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Never forget Phil Martin

Phil Martin
Tributes to Phil Martin, a very special boxing man, are heard by Terry Dooley in Manchester

EYEBROWS were raised in 1982 when former light-heavyweight Phil Martin took over a derelict building and turned it into a rough-and-ready boxing gym. Martin named it Champs Camp and it rose like a phoenix from the streets of riot-hit Moss Side. Two days of strife in July 1981 had set the area on a path of nationwide notoriety that it would struggle to shake off decades later.

For Martin, though, the area was his manor and the gym was his home. By 1993 it housed four British Champions in Carl Thompson (cruiserweight), Frank Grant (middleweight), Maurice Core (light-heavyweight), and Paul Burke (lightweight).

Despite Martin’s death from cancer in May 1994, the community leader’s legacy has continued through the work of former protégés such as Billy Graham, Joe Gallagher, Oliver Harrison, and current Champs Camp custodian Maurice Core, as well as many others.

The latest to strike out on his own is Haroon Headley, who operates the Heavy Hitters Gym here in Manchester. His show at the Hilton on Saturday night was part of a two-part tournament as well as doubling up as a tribute to his former mentor.

“We made it a bit like a little version of the World Boxing Super Series,” he told Boxing News. “We scaled it down, created a trophy in the memory of Phil and put it on. We’ve now got two cracking finals on December 21 with Diego Costa-Boris Crighton and John Telford-Kyle Lomotey.”

If you do any research for an article on Champs Camp then the majority of the early pieces that pop up are bylined by Steve Bunce, who was one of the first to take notice of Martin and led the tributes to him on the night.

“I was around Phil from the mid-to-late eighties,” Bunce told BN. “I was writing about amateur boxing for Boxing News so would be around him when he had fighters going through the ABAs. Then he started with the pros in the early 90s so I spent more and more time over here. Let’s not talk rubbish, he started up the gym from the rubble of an old Co-op — that is the truth, not folklore — and then he went on to get all those champions in big fights before being struck down.

“He was only 44 when he died, which is staggering and something that I sometimes forget. Imagine what his life would be like if he was still around now? He’d have jetlag all this week like me because he’d have been in Las Vegas with Tyson Fury. And that would have been Tyson defending his title for the 10th time if that was the case.”

“Phil would be 69 now, a whippersnapper with a lot more to give,” he added. “Phil created something special with that camp. You know Manchester, you know that you couldn’t get a cab into that area late at night. In the dead of winter the only way you’d be getting to that place without a car is on local buses. I still remember when Chris Eubank visited the area for his so-called ‘Peace Tour’ in 1993, the time when he came into the gym and was told to ‘f**k off!’ by Phil — I was there when it happened.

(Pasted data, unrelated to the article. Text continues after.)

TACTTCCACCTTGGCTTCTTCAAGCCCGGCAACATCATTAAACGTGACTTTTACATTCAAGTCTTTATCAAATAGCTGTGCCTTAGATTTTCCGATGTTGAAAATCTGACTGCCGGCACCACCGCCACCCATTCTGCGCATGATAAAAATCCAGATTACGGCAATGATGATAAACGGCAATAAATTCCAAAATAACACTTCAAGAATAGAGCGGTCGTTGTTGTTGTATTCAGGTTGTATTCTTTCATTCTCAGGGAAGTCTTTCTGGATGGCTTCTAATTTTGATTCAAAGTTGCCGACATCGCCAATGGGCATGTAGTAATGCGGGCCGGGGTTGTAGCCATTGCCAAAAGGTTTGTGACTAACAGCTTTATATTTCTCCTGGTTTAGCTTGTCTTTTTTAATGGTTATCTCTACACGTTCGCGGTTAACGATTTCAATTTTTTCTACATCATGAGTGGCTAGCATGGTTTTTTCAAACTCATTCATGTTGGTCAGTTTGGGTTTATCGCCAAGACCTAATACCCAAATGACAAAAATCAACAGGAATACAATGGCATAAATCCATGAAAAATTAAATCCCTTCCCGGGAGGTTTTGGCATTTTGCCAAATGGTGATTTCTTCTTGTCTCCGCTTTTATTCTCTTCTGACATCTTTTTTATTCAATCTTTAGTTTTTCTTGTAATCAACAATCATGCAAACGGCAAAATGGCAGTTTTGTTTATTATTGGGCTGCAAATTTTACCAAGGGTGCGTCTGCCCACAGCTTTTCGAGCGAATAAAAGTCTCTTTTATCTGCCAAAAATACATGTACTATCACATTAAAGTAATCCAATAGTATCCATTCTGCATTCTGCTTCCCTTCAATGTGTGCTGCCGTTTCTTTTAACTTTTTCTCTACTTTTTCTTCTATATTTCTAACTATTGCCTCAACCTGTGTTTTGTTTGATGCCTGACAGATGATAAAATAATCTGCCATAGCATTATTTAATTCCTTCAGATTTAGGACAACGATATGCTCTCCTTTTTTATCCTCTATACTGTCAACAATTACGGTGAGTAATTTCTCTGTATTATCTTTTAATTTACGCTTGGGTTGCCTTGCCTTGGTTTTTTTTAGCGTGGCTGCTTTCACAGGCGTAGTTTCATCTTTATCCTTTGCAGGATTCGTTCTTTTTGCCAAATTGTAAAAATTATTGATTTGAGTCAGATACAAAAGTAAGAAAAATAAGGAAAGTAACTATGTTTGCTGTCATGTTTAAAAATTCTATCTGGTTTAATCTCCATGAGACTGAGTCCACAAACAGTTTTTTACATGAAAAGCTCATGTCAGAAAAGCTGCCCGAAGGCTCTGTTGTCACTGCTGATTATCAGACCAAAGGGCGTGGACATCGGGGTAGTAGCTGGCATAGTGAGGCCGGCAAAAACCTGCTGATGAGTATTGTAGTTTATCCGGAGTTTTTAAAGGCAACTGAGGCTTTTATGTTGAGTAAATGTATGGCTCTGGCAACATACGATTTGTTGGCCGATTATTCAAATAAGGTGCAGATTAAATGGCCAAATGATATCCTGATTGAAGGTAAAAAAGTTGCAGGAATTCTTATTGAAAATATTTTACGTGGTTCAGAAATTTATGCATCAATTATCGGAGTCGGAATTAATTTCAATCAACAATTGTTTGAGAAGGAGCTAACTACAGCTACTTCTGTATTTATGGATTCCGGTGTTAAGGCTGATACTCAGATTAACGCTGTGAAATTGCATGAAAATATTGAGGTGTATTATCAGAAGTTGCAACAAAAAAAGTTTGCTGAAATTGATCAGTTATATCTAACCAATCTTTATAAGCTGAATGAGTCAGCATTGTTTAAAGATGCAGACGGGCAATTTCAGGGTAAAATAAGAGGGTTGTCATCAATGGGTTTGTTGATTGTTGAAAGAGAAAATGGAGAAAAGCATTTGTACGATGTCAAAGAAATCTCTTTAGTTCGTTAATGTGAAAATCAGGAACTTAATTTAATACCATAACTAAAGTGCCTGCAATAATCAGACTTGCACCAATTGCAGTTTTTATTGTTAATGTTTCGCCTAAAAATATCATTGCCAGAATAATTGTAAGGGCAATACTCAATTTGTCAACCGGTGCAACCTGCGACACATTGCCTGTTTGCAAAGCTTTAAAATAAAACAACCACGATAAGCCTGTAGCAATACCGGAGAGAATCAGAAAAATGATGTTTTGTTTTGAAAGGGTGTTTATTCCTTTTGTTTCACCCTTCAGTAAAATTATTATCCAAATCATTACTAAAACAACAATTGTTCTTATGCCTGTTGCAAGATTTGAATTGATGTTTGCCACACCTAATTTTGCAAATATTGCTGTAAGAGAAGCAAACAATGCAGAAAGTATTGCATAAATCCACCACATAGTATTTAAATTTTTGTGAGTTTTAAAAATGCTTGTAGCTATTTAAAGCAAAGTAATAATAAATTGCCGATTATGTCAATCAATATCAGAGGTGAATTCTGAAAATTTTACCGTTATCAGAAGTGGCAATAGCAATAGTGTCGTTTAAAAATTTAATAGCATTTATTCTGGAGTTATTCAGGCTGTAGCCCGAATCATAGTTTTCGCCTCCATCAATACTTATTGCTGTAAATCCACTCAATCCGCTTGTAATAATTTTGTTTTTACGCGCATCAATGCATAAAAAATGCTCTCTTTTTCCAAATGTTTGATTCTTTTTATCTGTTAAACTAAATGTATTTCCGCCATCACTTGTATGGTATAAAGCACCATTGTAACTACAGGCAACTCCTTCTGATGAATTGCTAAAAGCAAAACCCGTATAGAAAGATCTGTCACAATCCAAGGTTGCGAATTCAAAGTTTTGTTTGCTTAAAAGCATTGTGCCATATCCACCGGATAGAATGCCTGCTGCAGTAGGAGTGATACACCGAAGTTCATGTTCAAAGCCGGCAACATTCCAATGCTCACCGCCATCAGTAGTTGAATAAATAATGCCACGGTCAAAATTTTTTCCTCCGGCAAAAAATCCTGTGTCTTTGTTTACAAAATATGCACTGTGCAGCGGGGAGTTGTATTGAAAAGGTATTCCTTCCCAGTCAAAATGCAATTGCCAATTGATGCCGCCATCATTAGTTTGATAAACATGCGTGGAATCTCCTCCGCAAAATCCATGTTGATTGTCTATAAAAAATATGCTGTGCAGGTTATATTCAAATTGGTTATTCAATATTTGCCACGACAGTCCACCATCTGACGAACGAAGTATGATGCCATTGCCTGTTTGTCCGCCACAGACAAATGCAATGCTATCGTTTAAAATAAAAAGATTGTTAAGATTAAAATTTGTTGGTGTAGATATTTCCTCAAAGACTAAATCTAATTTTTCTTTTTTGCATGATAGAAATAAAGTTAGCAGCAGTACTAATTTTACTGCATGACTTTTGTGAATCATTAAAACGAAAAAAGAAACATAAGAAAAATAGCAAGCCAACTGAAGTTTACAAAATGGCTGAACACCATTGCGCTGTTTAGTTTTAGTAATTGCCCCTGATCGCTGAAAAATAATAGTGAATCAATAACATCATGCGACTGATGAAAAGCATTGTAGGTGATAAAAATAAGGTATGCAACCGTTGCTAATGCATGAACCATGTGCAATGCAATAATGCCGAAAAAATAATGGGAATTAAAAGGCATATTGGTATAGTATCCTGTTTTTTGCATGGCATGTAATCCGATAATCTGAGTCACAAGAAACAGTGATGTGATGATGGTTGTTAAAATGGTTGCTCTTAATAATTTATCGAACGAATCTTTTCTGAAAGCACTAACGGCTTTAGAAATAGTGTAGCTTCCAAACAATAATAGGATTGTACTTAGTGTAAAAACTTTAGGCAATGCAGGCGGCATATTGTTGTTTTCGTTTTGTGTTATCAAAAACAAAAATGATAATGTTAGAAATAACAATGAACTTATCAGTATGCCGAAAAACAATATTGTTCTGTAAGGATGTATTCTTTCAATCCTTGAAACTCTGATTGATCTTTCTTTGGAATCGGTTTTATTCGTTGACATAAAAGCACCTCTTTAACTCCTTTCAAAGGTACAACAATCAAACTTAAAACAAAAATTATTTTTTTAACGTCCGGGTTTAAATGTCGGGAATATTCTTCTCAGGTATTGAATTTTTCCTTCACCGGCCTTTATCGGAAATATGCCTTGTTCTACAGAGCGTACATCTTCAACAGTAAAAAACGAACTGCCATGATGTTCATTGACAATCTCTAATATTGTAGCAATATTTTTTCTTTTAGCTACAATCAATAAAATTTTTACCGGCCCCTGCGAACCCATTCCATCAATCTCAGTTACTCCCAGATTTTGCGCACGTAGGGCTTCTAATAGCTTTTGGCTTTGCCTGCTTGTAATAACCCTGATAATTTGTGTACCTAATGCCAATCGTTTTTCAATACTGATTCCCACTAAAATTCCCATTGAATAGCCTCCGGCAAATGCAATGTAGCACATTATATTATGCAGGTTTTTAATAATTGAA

“He sent people out on missions to bash people up: Nicky Piper losing to Carl Thompson at the York Hall, Humphrey Harrison beating Derek Grainger at the Albert Hall, and of course the famous one when Paul Burke went to Wembley’s Grand Hall and beat Billy Schwer. Word was slow to spread. Let’s be honest, even when he died he wasn’t as widely known as he should be and went on to be.”

Joe Gallagher agrees with Bunce’s assessment, he believes that his former trainer’s heritage is still felt in Manchester’s boxing circles “He’s the Anthony Wilson of boxing for Manchester because of how his legacy has continued through us all,” he declared. “The gym became a shining beacon for the community, something they could all be proud of.

“I do feel that he is up there smiling down and happy with the way things have gone in Manchester. I feel like I’m living out the rest of his career, doing all those things that didn’t get to happen. Phil gave people chances to improve themselves. That he hasn’t been awarded something posthumously is a real shame.”

“We had faith in Phil,” Phil’s ‘blue-eyed boy’ Maurice Core revealed after Bunce had led the tributes. “We knew that if we trained hard then he’d take care of everything else. He gave us so much and showed us so much.”

The final word went to Headley once the dust had settled on his show. “His success story went beyond his death with Billy and Ricky, Joe, Oliver, and all what those and others did after coming out of that gym,” he said. “Phil produced a lot of successful offshoots and his work is still showing. We needed to give it the homage it deserves and show that family tree of success. ‘Buncey’ spoke it best when giving a sense of the terrain back then when he spoke about what a hostile area it was. The boxing fraternity here appreciated the words that were spoken for Phil out there tonight.”

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  • Great article this on a great man who leaves a great legacy. Boxing in Manchester would not be what it is today without Phil Martin. His legacy lives on in every fighter who campaigns and leaves that city to achieve greater things. RIP Champion of Champions.


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